To be clear about where he stood, he said that the Government of Israel should further ease and eventually lift the closure regime in the West Bank, as a follow-up to the steps it had taken in the Gaza Strip. The peace process would only seem “real” to Palestinians when they were able to move freely, go to work and school, seek medical care and attend to other aspects of normal life without confronting checkpoints and humiliating procedures. He was pleased that some steps in that direction had already been taken by the Israelis. He was also pleased that there appeared to be ongoing discussions aimed at the release of a significant number of prisoners.
Nevertheless, he said, the continued presence of settlement outposts established since March 2001 caused many Palestinians to question Israel’s intent regarding that process. He urged the Government of Israel to continue to remove settlement outposts from the West Bank and prevent the erection of new ones. At the same time, the international community had a responsibility to assist the Palestinian Authority at the inception of the Road Map process.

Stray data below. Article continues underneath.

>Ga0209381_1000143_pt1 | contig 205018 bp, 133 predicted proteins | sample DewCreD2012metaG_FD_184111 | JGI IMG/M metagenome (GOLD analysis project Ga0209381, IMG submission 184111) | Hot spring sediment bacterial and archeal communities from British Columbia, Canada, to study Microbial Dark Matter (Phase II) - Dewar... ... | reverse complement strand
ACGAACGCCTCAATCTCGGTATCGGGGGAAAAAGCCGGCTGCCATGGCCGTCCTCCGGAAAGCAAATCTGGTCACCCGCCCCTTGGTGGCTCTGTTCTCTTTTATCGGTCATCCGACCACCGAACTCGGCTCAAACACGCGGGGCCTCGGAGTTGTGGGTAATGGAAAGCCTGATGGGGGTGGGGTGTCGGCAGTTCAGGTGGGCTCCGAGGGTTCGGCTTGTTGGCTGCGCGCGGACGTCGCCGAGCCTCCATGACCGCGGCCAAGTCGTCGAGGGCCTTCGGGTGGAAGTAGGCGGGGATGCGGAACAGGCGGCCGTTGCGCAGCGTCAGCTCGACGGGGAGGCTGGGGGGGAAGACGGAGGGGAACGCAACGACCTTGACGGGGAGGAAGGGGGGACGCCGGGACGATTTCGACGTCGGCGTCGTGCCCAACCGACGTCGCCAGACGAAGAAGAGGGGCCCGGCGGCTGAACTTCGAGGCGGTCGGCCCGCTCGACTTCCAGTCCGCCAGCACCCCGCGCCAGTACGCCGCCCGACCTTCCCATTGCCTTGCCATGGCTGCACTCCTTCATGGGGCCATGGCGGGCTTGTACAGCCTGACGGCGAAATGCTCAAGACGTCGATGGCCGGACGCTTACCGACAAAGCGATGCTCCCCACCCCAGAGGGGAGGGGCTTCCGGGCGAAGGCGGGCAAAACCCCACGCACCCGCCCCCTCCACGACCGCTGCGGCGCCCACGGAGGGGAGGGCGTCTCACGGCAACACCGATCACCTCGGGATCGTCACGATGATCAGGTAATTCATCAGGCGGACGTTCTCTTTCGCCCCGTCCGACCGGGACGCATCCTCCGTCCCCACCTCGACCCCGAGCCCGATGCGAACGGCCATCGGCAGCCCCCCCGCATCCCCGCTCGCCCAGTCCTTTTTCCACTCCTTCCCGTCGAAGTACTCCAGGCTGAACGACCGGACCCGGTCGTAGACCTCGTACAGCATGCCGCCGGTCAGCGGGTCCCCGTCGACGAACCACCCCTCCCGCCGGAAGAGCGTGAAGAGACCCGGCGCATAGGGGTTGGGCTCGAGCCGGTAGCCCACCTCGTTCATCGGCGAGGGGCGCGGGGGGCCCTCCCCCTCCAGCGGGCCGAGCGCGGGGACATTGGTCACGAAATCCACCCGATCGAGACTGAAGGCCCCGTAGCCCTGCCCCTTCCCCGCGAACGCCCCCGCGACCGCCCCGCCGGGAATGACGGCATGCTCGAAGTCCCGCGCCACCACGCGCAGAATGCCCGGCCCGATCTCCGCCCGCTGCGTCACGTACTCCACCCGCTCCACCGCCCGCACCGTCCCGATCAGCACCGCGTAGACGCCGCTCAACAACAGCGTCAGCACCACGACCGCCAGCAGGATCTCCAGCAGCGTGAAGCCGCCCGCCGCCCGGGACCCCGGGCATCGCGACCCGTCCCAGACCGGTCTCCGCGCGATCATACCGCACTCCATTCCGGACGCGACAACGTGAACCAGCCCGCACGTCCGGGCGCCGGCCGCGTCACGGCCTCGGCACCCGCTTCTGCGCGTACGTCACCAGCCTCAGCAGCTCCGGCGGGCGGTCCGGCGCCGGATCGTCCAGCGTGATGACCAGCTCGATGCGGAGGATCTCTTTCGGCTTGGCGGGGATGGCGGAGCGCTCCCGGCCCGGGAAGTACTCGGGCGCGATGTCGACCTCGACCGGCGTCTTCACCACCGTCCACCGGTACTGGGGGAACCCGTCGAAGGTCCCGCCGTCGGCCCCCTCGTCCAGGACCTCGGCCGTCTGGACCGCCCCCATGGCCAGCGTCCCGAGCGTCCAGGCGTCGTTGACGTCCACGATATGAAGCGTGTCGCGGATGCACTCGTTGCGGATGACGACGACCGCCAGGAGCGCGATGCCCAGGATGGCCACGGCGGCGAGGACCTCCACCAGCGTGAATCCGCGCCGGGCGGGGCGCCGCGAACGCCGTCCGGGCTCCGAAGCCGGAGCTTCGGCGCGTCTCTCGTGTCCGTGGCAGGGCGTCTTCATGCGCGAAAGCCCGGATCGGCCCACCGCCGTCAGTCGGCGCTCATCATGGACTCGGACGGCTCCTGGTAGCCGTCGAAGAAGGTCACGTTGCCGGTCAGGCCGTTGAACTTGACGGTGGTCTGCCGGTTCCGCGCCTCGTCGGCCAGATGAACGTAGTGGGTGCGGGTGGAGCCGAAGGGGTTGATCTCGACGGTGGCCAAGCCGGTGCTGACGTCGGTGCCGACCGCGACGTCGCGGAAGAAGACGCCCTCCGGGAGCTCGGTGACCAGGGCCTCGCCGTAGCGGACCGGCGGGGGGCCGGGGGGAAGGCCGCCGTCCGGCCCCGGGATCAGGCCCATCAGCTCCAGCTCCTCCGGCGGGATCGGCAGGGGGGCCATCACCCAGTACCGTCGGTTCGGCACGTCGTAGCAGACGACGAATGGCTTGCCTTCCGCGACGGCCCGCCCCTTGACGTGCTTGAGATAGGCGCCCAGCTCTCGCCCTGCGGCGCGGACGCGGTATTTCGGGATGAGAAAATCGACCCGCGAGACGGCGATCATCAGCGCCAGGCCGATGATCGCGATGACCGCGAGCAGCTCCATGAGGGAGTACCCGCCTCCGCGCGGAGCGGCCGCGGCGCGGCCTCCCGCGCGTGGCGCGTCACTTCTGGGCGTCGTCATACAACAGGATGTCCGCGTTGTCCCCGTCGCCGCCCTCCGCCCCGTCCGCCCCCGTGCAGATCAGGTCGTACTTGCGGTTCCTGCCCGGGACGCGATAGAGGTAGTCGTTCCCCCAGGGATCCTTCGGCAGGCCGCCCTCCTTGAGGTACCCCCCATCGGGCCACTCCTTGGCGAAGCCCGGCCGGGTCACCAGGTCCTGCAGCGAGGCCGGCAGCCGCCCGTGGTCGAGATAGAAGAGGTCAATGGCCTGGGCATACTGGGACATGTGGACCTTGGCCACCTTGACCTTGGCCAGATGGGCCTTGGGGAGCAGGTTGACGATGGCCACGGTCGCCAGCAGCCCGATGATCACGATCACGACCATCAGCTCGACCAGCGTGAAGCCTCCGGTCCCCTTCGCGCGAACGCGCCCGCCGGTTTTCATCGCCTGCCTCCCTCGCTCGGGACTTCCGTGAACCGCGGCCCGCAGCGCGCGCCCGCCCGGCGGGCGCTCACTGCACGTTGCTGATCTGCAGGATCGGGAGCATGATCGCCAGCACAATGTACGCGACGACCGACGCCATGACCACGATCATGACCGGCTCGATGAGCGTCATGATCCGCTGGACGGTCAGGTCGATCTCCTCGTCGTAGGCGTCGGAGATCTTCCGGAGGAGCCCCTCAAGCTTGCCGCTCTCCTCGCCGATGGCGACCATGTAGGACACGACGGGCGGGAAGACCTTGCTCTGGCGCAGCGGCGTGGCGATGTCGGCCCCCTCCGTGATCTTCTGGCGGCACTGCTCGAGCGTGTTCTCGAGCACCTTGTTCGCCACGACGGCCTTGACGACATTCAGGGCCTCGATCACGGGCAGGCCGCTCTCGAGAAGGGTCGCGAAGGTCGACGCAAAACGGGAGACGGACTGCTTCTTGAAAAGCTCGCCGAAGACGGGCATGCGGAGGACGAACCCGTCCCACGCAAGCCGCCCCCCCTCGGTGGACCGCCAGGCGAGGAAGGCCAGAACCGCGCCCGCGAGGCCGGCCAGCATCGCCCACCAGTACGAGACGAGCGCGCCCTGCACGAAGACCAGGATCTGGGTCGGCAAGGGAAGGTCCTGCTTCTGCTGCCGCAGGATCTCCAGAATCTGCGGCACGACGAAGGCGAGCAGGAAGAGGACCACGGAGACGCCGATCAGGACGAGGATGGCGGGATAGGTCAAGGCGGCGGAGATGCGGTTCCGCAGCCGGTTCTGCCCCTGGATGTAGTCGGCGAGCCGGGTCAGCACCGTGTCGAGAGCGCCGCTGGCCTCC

He said that quick impact projects and longer-term development initiatives in those areas in which the Authority had taken up responsibility should be funded by the donor community. Those projects could help the Palestinian people to see tangible benefits from the peace process. In that connection, the emergency appeal of the United Nations Relief and Works Agency for Palestine Refugees in the Near East (UNRWA) remained underfunded.
Turning to the situation along the Blue Line, he said the environment remained relatively calm. Nevertheless, he acknowledged the continuation of actions that carried “escalatory potential”. Telling the Council that, in Beirut, he had encountered much concern over Israeli overflights in Lebanese airspace, he said he had repeatedly called on the Israeli Government to end that practice. Unfortunately, however, Israel had chosen to ignore those calls.